Arguments about our education system are often an indirect way of talking about childhood. What kind of upbringing should we give our children? What are the key components of a satisfying adult life?
Over the last decade, and particularly the last five years, a new narrative has consolidated within our schools, stressing the importance of discipline, data and didacticism. Responding to a failing economy, rising parental stress about our children's economic futures and policymakers' obsession with the link between education and social mobility, reforms to our education system have reinforced a traditionalist approach to learning, and childhood.
The 'Gove revolution' was built, within severe budgetary constraints, on trying to ape the private sector, with its supposedly tougher academic curriculum, so called 'character building' and the establishment of influential social networks, so useful for adult life.
As if in parallel, a new kind of conversation opened up in the cultural mainstream, stressing the importance of hard graft. A prime example of this genre was Amy Chua's Battle Hymn of the Tiger Mother, an utterly horrendous but completely gripping account of one form of Chinese parenting, which memorably opened with a list of activities forbidden, by Chua, to her two daughters, including ever attending a sleepover or getting less than an A in a test.
Within education itself, a new generation of teachers, authors such as Robert Peal and Daisy Christodoulou, have taken our school system to task for overly 'progressive' approaches to learning.
Chua, Peal and Christodolou are writers; one can take them or leave them. But Gove's reforms, including a tougher curriculum, harder exams and placing less importance on arts subjects, risk dangerously narrowing the learning experience in our schools.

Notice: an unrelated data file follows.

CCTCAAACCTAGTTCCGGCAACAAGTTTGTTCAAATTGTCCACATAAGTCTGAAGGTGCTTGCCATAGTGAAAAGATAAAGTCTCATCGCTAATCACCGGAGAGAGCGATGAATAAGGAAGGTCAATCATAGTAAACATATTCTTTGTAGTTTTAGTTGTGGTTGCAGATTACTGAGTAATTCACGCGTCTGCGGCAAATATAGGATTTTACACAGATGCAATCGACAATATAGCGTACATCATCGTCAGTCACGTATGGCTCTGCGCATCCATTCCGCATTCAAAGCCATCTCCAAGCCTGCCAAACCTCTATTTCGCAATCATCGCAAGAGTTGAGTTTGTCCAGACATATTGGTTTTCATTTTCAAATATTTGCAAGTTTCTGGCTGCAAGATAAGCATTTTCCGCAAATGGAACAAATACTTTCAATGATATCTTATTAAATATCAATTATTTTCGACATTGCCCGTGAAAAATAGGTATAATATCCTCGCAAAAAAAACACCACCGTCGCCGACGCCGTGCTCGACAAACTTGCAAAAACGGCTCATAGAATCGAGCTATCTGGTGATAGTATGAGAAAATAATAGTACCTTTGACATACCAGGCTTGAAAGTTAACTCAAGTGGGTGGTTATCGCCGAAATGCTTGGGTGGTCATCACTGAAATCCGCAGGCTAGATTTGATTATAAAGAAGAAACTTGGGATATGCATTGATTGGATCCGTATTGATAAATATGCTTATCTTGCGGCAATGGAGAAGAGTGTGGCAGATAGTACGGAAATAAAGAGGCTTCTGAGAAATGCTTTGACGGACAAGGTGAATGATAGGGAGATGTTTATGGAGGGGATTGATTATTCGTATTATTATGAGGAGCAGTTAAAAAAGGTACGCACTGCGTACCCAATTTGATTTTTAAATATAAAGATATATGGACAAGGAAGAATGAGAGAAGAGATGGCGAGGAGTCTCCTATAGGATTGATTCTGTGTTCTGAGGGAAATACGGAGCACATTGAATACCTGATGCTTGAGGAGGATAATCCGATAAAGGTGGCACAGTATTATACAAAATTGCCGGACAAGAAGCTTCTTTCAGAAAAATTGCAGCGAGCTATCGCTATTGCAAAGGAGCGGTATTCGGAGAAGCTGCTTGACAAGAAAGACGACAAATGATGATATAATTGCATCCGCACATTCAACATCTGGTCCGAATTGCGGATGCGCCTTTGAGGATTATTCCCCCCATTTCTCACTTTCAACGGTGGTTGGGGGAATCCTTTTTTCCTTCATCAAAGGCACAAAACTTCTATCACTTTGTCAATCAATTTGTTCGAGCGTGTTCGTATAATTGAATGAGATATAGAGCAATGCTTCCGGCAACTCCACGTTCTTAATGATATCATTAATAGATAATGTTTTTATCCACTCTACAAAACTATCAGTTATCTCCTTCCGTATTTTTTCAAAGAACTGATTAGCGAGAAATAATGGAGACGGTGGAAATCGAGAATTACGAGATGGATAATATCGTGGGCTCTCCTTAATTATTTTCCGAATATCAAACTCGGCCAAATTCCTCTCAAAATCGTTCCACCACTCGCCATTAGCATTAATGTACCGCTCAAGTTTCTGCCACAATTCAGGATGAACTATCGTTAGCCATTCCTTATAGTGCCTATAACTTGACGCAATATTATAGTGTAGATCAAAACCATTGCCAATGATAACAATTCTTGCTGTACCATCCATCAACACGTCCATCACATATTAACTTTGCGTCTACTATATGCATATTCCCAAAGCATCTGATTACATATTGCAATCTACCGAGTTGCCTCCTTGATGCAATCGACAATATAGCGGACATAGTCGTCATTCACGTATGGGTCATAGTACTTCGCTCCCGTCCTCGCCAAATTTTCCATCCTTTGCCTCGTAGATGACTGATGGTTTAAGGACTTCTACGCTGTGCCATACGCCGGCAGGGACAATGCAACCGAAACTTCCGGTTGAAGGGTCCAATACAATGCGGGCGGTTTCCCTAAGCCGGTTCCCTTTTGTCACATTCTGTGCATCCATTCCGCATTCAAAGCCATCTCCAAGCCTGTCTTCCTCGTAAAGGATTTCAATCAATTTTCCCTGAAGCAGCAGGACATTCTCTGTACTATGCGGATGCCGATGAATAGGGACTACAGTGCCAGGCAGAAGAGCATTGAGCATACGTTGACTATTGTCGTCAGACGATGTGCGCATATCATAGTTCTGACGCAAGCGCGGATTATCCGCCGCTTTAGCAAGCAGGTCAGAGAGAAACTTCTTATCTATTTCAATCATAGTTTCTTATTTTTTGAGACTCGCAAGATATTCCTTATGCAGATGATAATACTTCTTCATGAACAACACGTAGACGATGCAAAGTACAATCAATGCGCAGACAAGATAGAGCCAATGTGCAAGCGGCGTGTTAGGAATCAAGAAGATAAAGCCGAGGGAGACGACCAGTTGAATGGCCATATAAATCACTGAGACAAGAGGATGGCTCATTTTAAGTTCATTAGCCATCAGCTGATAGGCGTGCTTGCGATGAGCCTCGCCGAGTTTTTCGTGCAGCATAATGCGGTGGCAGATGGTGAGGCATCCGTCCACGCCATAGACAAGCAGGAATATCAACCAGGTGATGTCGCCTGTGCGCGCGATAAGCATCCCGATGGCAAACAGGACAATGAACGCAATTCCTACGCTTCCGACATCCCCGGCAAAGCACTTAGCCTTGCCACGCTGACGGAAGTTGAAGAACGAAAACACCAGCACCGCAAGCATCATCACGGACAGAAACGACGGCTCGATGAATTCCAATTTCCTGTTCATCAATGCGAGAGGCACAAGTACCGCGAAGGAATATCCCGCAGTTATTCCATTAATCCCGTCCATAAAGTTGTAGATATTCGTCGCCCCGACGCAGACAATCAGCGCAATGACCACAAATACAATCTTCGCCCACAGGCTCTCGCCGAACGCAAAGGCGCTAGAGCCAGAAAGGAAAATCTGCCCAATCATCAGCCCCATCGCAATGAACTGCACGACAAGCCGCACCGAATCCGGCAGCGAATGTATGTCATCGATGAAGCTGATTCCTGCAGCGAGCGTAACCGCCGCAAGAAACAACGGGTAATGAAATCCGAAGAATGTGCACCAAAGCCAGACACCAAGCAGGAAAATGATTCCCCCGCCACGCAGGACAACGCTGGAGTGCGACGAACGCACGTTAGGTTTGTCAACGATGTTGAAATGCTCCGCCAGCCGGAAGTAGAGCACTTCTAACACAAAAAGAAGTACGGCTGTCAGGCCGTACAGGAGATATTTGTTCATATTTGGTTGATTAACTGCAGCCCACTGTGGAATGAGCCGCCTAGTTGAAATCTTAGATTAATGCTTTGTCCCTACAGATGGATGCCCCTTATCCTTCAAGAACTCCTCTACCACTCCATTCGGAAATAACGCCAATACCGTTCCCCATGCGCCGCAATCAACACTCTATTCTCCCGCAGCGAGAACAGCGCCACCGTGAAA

No surprise then that we are seeing a reaction to the hard graft, data driven, years. In a recent paper, Lord Layard argues that the strongest predictor of a satisfying adult life is not academic results but emotional happiness. With others, he has pioneered an experiment in 31 schools to see if emotional and social skills can be acquired in adolescence. This is not just about helping young people to understand themselves. Happier children learn better.
Meanwhile the marvellous Slow Education movement is pioneering an approach to classroom learning that emphasises process not outcomes: the savouring, rather than spouting, of knowledge. Greater scrutiny of some of the supposedly superior schooling systems of the tiger economies reveal legions of stressed primary school children with failing eyesight. Even Amy Chua seems to have had a slight change of heart. She now claims that much of Battle Hymn of the Tiger Mother was meant in jest, and that ' If I could push a magic button and choose either happiness or success for my children, I'd choose happiness in a second. ..'
I, for one, want to cheer. Of course, the acquiring of knowledge and good qualifications matter, particularly for children from less affluent homes who don't have the multiple advantages of their better off peers. But I deplore the increasingly mechanical tick box approach to learning that a punishing accountability system has created in our schools.
I also know too many adults, from all backgrounds, who did very well at school and university, who have less satisfying lives than they might otherwise have had, because they do not have a clue how to understand or manage their emotions or social relationships. All the first class degrees in the world won't help you navigate the perils and pleasures of sex, love, long term partnerships or parenting.
Melissa Benn will be discussing 'Tiger Mothers and Cultural Success' with Frank Furedi and Kate Williams at 10.30 at HowTheLightGetsIn, on Sunday May 31st, at the International venue.